‘A bullet reserved for the centre of your husband’s forehead’

Letter from New Delhi — 

Story of murder threat for Kenya journalist published after 30 years

“There is a bullet that has been reserved for the centre of his forehead. Take him away from Kenya, quickly, please get out quickly,” said a visitor to the office of Rufina Fernandes, the wife of Kenyan journalist Cyprian Fernandes.

This happened in 1974 when Fernandes was probing the land deals and corruption by powerful leaders and got caught in the crossfire of top Kenyan ministers vying to succeed President Jomo Kenyatta. He waited over 30 years to write his story – ‘Yesterday in Paradise 1950 – 1974’ (Balboa).

Let Cyprian describe the incident that torpedoed his life: “One day when I returned home and I found my wife in tears. She said that an insurance salesman had come to her office for a business meeting with her boss. The conversation went something like this:

“Good lady, how are you?”

“I am well, thank you.”

“What is your name, good madam?”

“Rufina Fernandes.”

“I have a very good and famous friend called Fernandes, also. What is your husband’s name?”

“Cyprian Fernandes.”

“My wife said then that she had never seen a black man go white in such a tiny flash of time. He was gripped in total fear. He ran to the door and made sure no one was within earshot and returned to her:

“That is also my friend,” he said, “But madam, madam, he is a dead man. There is a bullet that has been reserved for the centre of his forehead. Take him away from Kenya, quickly, please get out quickly.”

“Why? Who wants to kill him?”

“I cannot say anything. I might be killed also. But please, he is a good man, an honest man, you must get him out of Kenya.”

“When I came home that evening, my wife was shaking with fear and she was a mess. There was no way I would be able to change her mind.”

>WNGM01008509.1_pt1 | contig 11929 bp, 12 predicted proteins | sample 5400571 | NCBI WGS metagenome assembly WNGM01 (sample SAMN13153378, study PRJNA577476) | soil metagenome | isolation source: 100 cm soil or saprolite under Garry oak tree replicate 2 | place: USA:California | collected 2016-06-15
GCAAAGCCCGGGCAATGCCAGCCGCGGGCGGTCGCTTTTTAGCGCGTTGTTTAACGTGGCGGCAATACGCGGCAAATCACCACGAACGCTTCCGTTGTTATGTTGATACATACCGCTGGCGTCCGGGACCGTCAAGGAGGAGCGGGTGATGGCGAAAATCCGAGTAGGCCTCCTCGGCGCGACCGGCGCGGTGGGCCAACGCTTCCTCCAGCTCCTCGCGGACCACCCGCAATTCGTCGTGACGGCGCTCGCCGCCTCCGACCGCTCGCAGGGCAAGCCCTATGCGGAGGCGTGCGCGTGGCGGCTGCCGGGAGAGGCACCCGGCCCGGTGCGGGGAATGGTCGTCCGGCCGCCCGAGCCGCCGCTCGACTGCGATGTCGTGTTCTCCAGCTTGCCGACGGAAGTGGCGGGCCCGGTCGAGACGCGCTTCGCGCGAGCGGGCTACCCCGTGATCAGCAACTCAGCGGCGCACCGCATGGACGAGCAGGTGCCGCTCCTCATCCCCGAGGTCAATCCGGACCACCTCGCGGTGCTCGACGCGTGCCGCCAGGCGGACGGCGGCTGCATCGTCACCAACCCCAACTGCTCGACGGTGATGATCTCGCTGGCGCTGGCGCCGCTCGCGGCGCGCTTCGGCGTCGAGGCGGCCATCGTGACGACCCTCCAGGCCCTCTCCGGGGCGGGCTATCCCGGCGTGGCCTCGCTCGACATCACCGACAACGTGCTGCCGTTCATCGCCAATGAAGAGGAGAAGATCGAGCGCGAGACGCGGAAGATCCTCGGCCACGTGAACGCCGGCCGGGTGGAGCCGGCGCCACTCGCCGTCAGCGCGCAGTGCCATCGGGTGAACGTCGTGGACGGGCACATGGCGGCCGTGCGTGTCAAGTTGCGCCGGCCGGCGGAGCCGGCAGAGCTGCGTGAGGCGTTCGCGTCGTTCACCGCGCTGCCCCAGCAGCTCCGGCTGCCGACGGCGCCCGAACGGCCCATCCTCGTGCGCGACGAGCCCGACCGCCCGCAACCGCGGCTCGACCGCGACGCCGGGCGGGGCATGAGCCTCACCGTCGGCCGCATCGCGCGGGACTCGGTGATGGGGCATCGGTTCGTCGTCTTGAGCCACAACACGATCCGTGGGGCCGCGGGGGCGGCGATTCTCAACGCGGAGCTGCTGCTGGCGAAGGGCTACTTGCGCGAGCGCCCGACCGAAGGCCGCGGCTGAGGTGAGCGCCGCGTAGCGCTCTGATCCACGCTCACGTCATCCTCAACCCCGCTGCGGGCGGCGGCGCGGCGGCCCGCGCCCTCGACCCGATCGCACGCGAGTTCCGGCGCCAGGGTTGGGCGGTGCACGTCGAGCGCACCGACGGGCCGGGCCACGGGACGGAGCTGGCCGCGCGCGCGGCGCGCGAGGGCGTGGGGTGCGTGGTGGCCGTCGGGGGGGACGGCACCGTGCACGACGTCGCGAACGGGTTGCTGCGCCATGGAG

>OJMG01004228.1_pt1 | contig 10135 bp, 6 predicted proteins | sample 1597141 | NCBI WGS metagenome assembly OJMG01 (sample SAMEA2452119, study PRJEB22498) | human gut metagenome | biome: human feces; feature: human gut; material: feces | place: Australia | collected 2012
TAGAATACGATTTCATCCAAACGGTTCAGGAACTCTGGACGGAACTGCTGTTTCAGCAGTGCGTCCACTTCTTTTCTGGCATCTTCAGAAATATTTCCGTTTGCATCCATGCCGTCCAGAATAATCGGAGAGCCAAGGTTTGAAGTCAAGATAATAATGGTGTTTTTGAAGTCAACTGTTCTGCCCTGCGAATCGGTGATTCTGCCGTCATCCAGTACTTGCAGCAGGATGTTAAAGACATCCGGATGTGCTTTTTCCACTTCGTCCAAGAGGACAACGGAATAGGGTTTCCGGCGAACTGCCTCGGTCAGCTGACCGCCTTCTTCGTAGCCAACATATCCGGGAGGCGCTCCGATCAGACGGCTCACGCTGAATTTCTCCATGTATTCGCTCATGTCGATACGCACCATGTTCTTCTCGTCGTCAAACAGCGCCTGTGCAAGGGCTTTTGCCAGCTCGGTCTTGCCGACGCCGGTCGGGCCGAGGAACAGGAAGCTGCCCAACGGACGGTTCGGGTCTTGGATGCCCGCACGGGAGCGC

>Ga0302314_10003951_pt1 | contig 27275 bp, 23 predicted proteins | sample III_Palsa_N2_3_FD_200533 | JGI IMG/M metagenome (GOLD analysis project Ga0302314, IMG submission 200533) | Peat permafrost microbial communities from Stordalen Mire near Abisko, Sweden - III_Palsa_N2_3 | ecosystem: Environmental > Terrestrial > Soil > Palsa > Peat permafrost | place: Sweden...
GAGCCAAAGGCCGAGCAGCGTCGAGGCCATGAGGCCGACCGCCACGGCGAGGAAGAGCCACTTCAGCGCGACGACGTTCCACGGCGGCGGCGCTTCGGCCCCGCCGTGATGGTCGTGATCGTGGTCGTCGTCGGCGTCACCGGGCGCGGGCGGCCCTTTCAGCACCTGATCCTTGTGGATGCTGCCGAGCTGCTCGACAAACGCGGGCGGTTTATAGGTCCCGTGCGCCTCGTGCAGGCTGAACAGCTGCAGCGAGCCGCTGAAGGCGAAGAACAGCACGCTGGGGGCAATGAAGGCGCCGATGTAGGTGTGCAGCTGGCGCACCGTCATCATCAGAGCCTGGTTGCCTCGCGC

“When would you like to get out of Kenya? Tomorrow, or as soon as possible.”

“How about in one month’s time?”

“OK, but do it quickly. Let’s get out of this place. Otherwise you are going to make me a widow.”

“We were out of there in four weeks,” writes Fernandes.

Having worked with him in the top newspaper of East Africa, The Nation, from 1966 to 1974, I came to know him as a happy go lucky buddy who has a sharp nose for a hidden scoop and follows the trail until he gets the sensational story which he writes in a racy style.

Before he got married to Rufina, he brought her to the Nation newsroom and showed her his typewriter declaring, “This is my first wife.” But he had to relent for the safety of himself and his family and migrated to the UK and now lives in Australia. No wonder this book is dedicated to Rufina.

Here is a story of a go-getter who barged his way into journalism without any training, worked hard as a sports reporter and moved to news reporting and then grabbed headlines with his sensational exposes not only about Kenya but about Africa as well. As the Foreign Editor, he became a confidant of the Foreign Minister and got embroiled in the vicious politics of that time.

Revolving around Kenya’s miniscule Goan community of that era that provided top sportsmen and journalists, Fernandes has not lost the knack of digging up the scandals even after leaving Kenya. He sheds new light on the murder of Kenya’s first political assassination of the dynamic Goan leader Pio Gama Pinto and the unceremonious sacking of the distinguished editor-in-chief of The Nation, Joe Rodrigues. A former Vice President of Kenya Joe Murumbi who had Goan blood is highlighted along with an international hockey player, Egbert Fernandes. He exposes the Catholic paedophile Father Hanna, held in high regard. Single-handedly, he takes on the Catholic Church to launch a campaign against this dastardly act.

Although this tale is very community centric, it holds interest due to its colourful language, its drama, its fight against prejudice and, above all, its human interest.

Kul Bhushan worked as a newspaper Editor in Nairobi for over three decades and now lives in New Delhi

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